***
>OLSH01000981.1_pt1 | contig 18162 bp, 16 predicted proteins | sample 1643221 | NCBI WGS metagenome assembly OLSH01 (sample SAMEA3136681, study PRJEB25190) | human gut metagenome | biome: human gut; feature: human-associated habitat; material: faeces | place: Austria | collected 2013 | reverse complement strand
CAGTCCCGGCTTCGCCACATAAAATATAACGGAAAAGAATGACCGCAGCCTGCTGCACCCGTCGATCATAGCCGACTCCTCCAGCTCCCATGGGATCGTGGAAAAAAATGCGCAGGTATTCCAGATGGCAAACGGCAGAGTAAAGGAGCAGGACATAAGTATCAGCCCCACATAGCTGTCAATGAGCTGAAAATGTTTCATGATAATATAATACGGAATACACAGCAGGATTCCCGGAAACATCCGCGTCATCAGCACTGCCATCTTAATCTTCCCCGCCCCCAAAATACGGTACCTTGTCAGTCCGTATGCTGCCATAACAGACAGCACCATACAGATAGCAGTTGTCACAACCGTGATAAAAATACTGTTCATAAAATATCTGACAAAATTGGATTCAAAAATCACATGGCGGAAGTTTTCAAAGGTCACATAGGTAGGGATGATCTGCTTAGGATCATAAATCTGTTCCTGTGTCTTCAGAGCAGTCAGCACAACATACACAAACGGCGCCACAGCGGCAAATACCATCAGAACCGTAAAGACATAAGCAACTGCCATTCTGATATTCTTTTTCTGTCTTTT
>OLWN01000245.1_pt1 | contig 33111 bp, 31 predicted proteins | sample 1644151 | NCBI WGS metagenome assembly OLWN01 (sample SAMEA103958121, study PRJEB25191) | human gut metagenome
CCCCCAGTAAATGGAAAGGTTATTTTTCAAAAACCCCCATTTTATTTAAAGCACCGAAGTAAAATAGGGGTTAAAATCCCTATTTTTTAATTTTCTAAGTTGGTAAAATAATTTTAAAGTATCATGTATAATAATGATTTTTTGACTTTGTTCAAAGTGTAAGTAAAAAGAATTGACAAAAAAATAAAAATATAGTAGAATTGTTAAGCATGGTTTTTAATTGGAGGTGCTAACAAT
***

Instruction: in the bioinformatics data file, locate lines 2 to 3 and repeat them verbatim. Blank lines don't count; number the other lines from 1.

CAGTCCCGGCTTCGCCACATAAAATATAACGGAAAAGAATGACCGCAGCCTGCTGCACCCGTCGATCATAGCCGACTCCTCCAGCTCCCATGGGATCGTGGAAAAAAATGCGCAGGTATTCCAGATGGCAAACGGCAGAGTAAAGGAGCAGGACATAAGTATCAGCCCCACATAGCTGTCAATGAGCTGAAAATGTTTCATGATAATATAATACGGAATACACAGCAGGATTCCCGGAAACATCCGCGTCATCAGCACTGCCATCTTAATCTTCCCCGCCCCCAAAATACGGTACCTTGTCAGTCCGTATGCTGCCATAACAGACAGCACCATACAGATAGCAGTTGTCACAACCGTGATAAAAATACTGTTCATAAAATATCTGACAAAATTGGATTCAAAAATCACATGGCGGAAGTTTTCAAAGGTCACATAGGTAGGGATGATCTGCTTAGGATCATAAATCTGTTCCTGTGTCTTCAGAGCAGTCAGCACAACATACACAAACGGCGCCACAGCGGCAAATACCATCAGAACCGTAAAGACATAAGCAACTGCCATTCTGATATTCTTTTTCTGTCTTTT
>OLWN01000245.1_pt1 | contig 33111 bp, 31 predicted proteins | sample 1644151 | NCBI WGS metagenome assembly OLWN01 (sample SAMEA103958121, study PRJEB25191) | human gut metagenome